Welcome to The Beaches (The Beach):
This tiny, eastern stretch of the mighty Danforth is home to a quiet community with good shopping options, active residents’ and business associations and a rich history – not to mention a super-speedy commute into the core thanks to the local Go Train station. It’s a good neighbourhood for those looking for well-priced homes that are still within striking distance of urban Toronto.
Danforth Village runs along Danforth Avenue, from Woodbine Avenue on the west to Victoria Park on the east. The northern and southern edges of the neighbourhood are a bit more complex: The northern boundary traces along Newmarket Avenue across onto Balfour Avenue; the southern boundary traces the CN Rail line (just south of Oak Crest Avenue, and just north of Whistle Post Street and Drummondville Lane).
People of all ages live in Danforth Village, with lots of families, children and seniors living in the community. The average after-tax household income is just over $71,000 per year. Buyers can still find good value for money in Danforth Village.
What you'll fall in love with:
A stone’s throw from booming Greektown and the famous Taste of the Danforth festival, this grittier part of Toronto’s main eastern artery has only recently been touched by the gentrification that has enveloped areas closer to the core. Still in transition, you’ll have to hunt for the local gems and eccentric hole-in-the-wall bars. Locals are working together to bring new life to this neighbourhood, while enjoying lower home and condo prices.
A little bit of history:
Danforth Avenue was built in 1851. By the 1870s the area near Danforth Avenue and Dawes Road was known as Coleman’s Corner, named after Charles Coleman, who ran a hotel and general store there and was appointed the first postman for the area. The Grand Trunk railway was built through the neighbourhood in 1883, and the establishment of a rail sorting yard triggered local development and a population boom. It later became known as Little York. The area was fully annexed by the City of Toronto in 1908, and the Prince Edward Viaduct was completed in 1918, further opening the neighbourhood to development. Then, in the early 1920s, the city extended the streetcar route to Luttrell Avenue, opening up the area to daily commuters and ushering in an era of rapid development. Ford Motor Company opened an assembly plant at the corner of Danforth and Victoria Park, where the company produced the Model T and Model A cars for Canadians. The neighbourhood grew, with houses going up both north and south of the Danforth. The area was first populated by English, Irish and Scottish immigrants, followed by Greeks and Italians in the 1950s and 1960s. The Ford Company shuttered its factory in 1953, and 10 years later the building was transformed into the Shopper’s World Plaza, which is now home to 40 stores. In 1966, the Bloor-Danforth subway line was constructed, replacing the streetcar route that had served the area for half a century.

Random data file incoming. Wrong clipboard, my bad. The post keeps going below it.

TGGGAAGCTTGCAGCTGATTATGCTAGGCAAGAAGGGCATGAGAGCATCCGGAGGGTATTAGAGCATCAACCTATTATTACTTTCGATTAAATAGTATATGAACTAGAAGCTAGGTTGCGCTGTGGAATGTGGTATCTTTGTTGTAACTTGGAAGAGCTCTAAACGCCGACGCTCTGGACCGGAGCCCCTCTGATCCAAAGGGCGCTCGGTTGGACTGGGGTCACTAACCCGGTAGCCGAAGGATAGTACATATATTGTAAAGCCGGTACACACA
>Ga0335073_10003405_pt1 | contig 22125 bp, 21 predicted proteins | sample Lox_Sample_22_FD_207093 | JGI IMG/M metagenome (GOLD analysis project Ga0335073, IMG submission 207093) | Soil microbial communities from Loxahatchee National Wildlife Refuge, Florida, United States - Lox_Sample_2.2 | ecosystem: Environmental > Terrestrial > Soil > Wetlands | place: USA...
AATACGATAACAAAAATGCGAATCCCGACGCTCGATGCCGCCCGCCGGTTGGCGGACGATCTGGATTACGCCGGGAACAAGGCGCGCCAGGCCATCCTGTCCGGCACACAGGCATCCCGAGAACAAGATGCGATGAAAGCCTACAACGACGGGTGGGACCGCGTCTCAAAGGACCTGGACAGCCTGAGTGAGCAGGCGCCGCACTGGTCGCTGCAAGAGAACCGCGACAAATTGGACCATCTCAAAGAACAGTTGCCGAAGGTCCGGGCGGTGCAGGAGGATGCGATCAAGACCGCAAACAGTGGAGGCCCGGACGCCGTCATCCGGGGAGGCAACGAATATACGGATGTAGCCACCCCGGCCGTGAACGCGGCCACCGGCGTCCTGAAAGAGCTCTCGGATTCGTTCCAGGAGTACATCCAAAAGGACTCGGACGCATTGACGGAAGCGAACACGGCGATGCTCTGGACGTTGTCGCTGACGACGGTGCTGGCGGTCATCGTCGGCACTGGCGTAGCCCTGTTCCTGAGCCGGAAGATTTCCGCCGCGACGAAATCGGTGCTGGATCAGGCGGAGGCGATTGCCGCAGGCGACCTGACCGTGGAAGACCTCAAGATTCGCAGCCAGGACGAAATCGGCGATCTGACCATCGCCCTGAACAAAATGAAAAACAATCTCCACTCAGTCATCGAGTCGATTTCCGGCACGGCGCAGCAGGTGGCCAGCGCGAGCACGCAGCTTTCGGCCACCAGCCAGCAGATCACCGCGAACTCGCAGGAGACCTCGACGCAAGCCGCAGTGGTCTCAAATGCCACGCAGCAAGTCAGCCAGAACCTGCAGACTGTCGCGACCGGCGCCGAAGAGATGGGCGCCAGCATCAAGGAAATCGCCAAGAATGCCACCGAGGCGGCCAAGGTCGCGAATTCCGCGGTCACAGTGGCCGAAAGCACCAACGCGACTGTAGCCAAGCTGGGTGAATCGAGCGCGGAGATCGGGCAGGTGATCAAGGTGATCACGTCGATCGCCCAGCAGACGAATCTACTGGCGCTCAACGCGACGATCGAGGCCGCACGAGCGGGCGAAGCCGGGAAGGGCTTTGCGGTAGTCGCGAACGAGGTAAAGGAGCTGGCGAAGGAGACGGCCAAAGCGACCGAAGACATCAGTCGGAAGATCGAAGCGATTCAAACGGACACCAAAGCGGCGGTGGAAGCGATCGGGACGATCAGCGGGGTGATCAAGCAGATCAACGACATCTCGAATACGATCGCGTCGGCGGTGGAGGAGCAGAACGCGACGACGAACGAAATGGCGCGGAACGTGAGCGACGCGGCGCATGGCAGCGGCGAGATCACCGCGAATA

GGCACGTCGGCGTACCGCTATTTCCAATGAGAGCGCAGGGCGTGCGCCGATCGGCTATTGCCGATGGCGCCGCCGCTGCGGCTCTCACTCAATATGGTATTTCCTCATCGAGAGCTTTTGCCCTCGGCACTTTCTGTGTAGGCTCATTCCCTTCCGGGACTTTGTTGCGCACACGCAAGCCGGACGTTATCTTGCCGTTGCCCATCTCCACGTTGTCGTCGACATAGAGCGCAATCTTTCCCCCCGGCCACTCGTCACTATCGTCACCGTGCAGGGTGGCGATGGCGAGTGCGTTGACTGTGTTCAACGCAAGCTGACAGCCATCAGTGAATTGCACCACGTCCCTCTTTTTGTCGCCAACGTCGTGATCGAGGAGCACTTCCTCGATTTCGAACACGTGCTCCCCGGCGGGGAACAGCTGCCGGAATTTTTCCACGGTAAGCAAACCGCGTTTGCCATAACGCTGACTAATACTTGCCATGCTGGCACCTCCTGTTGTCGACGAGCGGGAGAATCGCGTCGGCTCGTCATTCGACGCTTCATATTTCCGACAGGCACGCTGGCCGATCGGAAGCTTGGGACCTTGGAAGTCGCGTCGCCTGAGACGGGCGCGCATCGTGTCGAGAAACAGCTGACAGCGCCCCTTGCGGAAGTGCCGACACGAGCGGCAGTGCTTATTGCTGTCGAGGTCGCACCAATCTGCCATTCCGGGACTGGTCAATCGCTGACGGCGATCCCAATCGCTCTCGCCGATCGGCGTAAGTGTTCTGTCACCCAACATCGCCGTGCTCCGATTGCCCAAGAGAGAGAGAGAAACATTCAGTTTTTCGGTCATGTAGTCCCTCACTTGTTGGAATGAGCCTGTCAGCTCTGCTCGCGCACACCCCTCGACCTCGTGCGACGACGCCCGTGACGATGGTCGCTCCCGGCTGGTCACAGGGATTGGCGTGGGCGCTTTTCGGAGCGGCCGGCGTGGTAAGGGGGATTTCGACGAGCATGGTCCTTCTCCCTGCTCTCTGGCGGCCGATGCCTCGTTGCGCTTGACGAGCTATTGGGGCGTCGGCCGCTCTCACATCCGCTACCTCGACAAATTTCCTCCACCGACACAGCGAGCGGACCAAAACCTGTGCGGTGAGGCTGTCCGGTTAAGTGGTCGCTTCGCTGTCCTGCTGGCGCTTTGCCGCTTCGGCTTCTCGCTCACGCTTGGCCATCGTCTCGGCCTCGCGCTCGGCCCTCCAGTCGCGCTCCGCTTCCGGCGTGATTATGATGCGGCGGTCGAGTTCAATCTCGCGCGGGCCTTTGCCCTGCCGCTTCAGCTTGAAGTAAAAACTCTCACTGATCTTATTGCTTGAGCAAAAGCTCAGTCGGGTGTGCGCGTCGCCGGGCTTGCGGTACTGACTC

Danforth Village is home to three small but lovely parks: Stephenson Park, Oakcrest Park and Coleman Park. All have nice playgrounds for kids and offer a bit of green space off the main drag, which is populated by a variety of stores and car dealerships. Locals enjoy shopping at the Shoppers World complex at the intersection of Danforth Avenue and Victoria Park Avenue, which has 40 stores ranging from a Metro grocery store to a Wishy Washy Laundromat. The western part of the community, from Main Street to Woodbine Avenue, is represented by the very active Danforth East Community Association. The organization hosts a weekly Farmer’s Market through the summer and fall months, along with a community yard sale that draws more than 160 households and businesses. In the fall, the association hosts the Danforth East Arts Fair in East Lynn Park, just a few blocks east of Danforth Village, and in the winter they organize a festival of lights. The association has also fostered an adopt-a-tree program in the surrounding community. The Danforth Mosaic Business Improvement Area is also active in part of the neighbourhood, hosting a free weekly music festival throughout the month of July. The Danny Loves Music Festival has welcomed great Canadian acts like the Julian Taylor Band – “pilgrims of funk, soul and roll” and singer Stephen Stanley. The BIA also issues a newsletter for small businesses in the community.
The easiest way to commute from Danforth Village into Union Station is to take the GO Train, which will have you there in under 20 minutes – about the same amount of time it takes to drive. The Bloor-Danforth Subway Line also runs through the neighbourhood, but the TTC will take 30-35 minutes or so. You can cycle from the Danforth to Union Station in about 45 minutes. The trip to Yonge and Bloor is a bit faster, just 20 minutes on the TTC and 30 minutes by bike.
There is just one elementary school in Danforth Village: Gledhill Junior Public, which scored 5.7/10 on the Fraser Institute’s 2015/16 review of Canadian schools. Nearby alternatives include George Webster Elementary (6.2), Secord Elementary and St. Brigid Catholic (not ranked). The closest high schools are Malvern Collegiate Institute and Notre Dame Catholic school.
The Danforth (Greektown) on a map
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